"BLOOM

Lapses are condoned. Even the great Napoleon"

(U15.3835)
"when measurements were taken near the skin after his death..."

(U15.3835)
"(Mrs Dignam, widow woman, her snubnose and cheeks flushed with deathtalk, tears and Tunney's tawny sherry, hurries by in her weeds, her bonnet awry, rouging and powdering her cheeks, lips and nose, a pen chivvying her brood of cygnets. Beneath her skirt appear her late husband's everyday trousers and turnedup boots, large eights."

(U15.3837)
"She holds a Scottish Widows' insurance policy and a large marquee umbrella under which her brood run with her,"

(U15.3842)
"Patsy hopping on one shod foot, his collar loose, a hank of porksteaks dangling, Freddy whimpering, Susy with a crying cod's mouth, Alice struggling with the baby. She cuffs them on, her streamers flaunting aloft.) "

(U15.3843)
"FREDDY

Ah, ma, you're dragging me along!

SUSY

Mamma, the beeftea is fizzing over! "

(U15.3848)
"SHAKESPEARE

(with paralytic rage) Weda seca whokilla farst.

(The face of Martin Cunningham, bearded, refeatures Shakespeare's beardless face. The marquee umbrella sways drunkenly, the children run aside. "

(U15.3852)
"The marquee umbrella sways drunkenly, the children run aside. Under the umbrella appears Mrs Cunningham in merry widow hat"

(U15.3856)
"and kimono gown. She glides sidling and bowing, twirling japanesily.)

MRS CUNNINGHAM

(Sings.)

And they call me the jewel of Asia!

MARTIN CUNNINGHAM

(Gazes on her, impassive.) Immense! Most bloody awful demirep!"

(U15.3857)
"STEPHEN

Et exaltabuntur cornua iusti. Queens lay with prize bulls. Remember Pasiphae for whose lust my grandoldgrossfather made the first confessionbox. Forget not Madam Grissel Steevens nor the suine scions of the house of Lambert. And Noah was drunk with wine. And his ark was open."

(U15.3864)
"(Stephen claps hat on head and leaps over to the fireplace where he stands with shrugged shoulders, finny hands outspread, a painted smile on his face.)

LYNCH

(Pommelling on the sofa.) Rmm Rmm Rmm Rrrrrrmmmm."

(U15.3876)
"STEPHEN
(Gabbles with marionette jerks.) Thousand places of entertainment to expense your evenings"

(U15.3881)
"with lovely ladies saling gloves and other things perhaps hers heart beerchops"

(U15.3883)


In French, chope = beer mug.
"perfect fashionable house very eccentric"

(U15.3884)


The 2 most fashionable houses in Paris were the Folies Bergeres and the Moulin Rouge, respectively founded in 1869 and 1889.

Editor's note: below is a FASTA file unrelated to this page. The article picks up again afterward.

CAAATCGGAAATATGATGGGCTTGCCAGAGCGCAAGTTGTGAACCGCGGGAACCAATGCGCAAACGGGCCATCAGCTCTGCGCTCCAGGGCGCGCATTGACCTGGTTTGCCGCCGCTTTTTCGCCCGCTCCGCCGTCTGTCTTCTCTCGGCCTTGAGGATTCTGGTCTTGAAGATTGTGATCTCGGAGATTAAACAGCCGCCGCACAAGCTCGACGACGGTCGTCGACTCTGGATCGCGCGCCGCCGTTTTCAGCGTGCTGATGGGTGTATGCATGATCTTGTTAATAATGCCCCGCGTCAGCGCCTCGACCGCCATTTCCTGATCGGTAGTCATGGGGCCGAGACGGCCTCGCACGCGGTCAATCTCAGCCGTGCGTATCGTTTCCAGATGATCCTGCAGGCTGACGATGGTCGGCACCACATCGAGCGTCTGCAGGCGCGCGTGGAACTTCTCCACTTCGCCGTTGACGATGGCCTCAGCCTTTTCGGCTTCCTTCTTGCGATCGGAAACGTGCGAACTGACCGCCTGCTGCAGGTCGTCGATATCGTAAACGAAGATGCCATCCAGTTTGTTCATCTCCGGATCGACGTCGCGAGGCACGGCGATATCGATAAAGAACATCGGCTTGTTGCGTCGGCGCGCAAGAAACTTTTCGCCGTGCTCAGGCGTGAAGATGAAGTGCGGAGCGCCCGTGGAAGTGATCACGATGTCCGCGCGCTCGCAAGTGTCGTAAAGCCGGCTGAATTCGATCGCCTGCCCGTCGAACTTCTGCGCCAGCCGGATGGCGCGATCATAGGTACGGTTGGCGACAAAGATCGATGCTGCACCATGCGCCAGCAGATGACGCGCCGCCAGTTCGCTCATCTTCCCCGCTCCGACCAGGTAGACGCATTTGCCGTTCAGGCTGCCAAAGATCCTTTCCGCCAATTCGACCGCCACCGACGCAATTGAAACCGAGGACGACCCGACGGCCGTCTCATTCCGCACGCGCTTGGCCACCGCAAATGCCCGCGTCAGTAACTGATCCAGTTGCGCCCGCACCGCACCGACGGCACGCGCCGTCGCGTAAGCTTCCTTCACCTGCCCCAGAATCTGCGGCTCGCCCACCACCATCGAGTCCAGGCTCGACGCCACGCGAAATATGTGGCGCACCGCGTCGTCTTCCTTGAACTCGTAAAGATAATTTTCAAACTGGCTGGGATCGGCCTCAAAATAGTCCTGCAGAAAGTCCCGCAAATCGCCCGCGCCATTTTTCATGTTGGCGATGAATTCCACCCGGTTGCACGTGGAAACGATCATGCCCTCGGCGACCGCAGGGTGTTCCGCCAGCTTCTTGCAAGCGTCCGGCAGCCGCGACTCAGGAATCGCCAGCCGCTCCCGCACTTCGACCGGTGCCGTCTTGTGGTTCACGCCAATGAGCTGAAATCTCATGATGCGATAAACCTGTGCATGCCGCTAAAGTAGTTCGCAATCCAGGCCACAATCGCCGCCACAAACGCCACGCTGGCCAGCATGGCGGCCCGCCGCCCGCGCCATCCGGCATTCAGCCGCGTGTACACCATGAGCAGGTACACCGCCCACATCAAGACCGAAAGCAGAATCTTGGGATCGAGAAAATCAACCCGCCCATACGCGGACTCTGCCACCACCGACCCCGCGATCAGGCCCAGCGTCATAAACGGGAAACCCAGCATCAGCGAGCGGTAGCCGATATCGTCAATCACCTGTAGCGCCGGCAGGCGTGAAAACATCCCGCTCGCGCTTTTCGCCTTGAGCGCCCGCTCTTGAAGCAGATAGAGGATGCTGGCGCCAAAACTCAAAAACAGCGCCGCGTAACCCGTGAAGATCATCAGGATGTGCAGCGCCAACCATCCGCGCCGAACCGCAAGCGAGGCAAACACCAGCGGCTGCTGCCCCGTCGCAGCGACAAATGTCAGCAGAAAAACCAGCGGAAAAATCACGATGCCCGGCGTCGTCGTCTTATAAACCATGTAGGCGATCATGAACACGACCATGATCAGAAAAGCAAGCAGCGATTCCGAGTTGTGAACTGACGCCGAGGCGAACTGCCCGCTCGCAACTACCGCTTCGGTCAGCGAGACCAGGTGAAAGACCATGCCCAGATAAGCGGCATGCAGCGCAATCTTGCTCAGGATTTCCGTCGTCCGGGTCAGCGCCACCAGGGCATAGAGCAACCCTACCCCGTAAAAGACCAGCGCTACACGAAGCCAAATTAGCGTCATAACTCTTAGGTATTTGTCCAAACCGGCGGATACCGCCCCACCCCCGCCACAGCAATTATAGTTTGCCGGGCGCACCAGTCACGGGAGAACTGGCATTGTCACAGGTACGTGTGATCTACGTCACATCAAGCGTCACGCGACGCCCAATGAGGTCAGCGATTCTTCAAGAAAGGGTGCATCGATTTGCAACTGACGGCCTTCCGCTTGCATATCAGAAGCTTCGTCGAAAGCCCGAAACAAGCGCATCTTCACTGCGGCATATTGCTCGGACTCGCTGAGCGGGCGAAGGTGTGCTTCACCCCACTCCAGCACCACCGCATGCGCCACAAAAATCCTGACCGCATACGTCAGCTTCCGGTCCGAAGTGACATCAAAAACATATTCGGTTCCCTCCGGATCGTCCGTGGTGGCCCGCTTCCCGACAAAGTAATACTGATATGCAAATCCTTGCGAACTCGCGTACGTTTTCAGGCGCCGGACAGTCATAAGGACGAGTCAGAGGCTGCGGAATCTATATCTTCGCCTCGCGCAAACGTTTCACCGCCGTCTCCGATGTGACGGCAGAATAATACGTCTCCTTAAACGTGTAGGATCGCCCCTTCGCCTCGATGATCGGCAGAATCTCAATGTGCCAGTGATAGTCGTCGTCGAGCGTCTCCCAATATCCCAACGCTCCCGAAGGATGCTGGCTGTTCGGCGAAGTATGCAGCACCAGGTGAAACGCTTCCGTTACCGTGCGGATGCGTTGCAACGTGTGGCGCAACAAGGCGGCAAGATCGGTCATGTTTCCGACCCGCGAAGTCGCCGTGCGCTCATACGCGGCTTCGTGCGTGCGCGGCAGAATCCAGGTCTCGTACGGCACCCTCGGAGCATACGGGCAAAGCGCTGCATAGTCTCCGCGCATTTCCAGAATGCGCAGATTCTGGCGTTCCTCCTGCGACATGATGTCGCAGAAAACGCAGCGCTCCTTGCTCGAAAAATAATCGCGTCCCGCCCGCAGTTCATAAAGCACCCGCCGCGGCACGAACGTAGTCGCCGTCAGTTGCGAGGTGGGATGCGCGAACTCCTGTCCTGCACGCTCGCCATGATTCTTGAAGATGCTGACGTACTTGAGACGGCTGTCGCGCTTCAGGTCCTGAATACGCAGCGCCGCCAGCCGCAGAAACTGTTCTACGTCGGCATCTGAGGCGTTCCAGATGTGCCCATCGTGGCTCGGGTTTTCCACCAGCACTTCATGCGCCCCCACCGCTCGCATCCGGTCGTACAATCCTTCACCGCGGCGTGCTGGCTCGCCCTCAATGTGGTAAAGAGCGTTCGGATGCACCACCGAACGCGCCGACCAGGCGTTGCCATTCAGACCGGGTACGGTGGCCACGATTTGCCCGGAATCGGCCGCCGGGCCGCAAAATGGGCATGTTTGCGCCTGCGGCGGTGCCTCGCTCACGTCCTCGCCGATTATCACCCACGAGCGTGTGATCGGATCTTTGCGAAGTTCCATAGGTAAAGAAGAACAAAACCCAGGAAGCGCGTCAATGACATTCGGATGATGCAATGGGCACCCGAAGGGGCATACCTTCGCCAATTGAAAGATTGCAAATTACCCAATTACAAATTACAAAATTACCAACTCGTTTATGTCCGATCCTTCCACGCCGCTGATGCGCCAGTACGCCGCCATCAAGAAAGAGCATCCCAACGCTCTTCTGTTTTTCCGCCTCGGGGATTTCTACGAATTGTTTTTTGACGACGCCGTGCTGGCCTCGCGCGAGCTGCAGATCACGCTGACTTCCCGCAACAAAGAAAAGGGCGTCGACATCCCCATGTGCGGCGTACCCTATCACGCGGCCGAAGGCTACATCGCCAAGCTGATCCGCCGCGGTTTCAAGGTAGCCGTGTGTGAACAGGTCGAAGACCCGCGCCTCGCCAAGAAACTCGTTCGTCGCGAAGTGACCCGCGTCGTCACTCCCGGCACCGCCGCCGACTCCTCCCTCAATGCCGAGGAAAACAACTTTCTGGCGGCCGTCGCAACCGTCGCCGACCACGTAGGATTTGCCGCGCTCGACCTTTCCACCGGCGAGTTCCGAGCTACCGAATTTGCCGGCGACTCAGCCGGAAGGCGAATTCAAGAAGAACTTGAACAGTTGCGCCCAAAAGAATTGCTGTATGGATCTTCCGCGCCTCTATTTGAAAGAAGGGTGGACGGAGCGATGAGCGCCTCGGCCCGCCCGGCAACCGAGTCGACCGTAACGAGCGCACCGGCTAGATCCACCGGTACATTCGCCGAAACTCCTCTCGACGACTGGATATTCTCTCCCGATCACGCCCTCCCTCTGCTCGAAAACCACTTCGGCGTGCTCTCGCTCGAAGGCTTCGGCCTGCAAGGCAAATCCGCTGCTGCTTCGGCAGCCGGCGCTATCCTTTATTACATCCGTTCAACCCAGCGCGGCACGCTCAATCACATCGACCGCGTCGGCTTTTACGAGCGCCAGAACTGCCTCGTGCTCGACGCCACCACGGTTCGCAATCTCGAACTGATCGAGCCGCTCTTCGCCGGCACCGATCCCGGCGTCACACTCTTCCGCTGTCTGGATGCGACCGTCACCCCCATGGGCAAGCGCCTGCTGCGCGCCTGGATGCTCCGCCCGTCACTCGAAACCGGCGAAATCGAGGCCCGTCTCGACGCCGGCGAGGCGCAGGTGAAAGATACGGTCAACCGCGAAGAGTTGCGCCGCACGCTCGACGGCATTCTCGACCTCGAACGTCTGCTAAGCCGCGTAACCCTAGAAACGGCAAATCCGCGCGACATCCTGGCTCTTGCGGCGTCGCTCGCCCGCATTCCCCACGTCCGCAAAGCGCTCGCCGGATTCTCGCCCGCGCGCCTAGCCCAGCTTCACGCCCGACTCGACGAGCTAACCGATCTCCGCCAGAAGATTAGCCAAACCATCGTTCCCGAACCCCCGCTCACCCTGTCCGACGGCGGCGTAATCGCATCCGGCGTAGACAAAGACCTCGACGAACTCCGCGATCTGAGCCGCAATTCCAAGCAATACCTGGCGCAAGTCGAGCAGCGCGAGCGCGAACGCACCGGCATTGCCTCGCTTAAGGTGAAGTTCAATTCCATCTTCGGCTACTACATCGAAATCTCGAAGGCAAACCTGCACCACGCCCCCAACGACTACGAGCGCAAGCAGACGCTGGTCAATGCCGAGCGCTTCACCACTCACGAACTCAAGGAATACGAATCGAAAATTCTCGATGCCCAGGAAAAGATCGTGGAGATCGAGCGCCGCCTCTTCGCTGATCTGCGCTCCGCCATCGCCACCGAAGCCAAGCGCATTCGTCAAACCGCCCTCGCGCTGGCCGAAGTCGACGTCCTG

"where lots cocottes beautiful dressed much about princesses like are dancing cancan"

(U15.3885)

The cancan is a dance in quick 2/4 time that evolved in Paris between the 1830s and 1890s. It first appeared (as 'le chahut') in the working-class ballrooms of Montparnasse; it was part of the quadrille, a participatory dance for couples, who then indulged in high kicks and other antics. It gradually became a performance dance. A few men were cancan stars in the 1840-60s, but women performers were better known. They were mostly middle-ranking courtesans, and only semiprofessional entertainers. This PC shows 'La Belle Otero,' a famous dancer and courtesan at the Folies Bergeres, dressed like a princess. Among her conquests was Albert Edward Prince of Wales; he was a regular in the Parisian red light district, and at one point rented a suite in 'Le Chabanais,' a well-known brothel in Montmartre.
"and walking there parisian clowneries extra foolish"

(U15.3886)

The cancan at the turn of the century was practically synonymous with the Moulin Rouge; this PC (1908) shows Mariette, one of its dancers. There, in the 1890s, highly paid professionals such as 'La Goulue' (Louise Weber) till 1885, then Jane Avril, developed and perfected the various moves: the high kick or 'battement,' the 'rond de jambe' (quick rotary movement of lower leg with knee raised and skirt held up), the 'port d'armes' (turning on one leg, while grasping the other leg by the ankle and holding it almost vertical), the cartwheel, and the 'grand ├ęcart' (the flying or jump splits). In the 1920s, the cancan became (in England and the USA first) a highly choreographed line dance, that went back to Paris as the 'French Cancan.'
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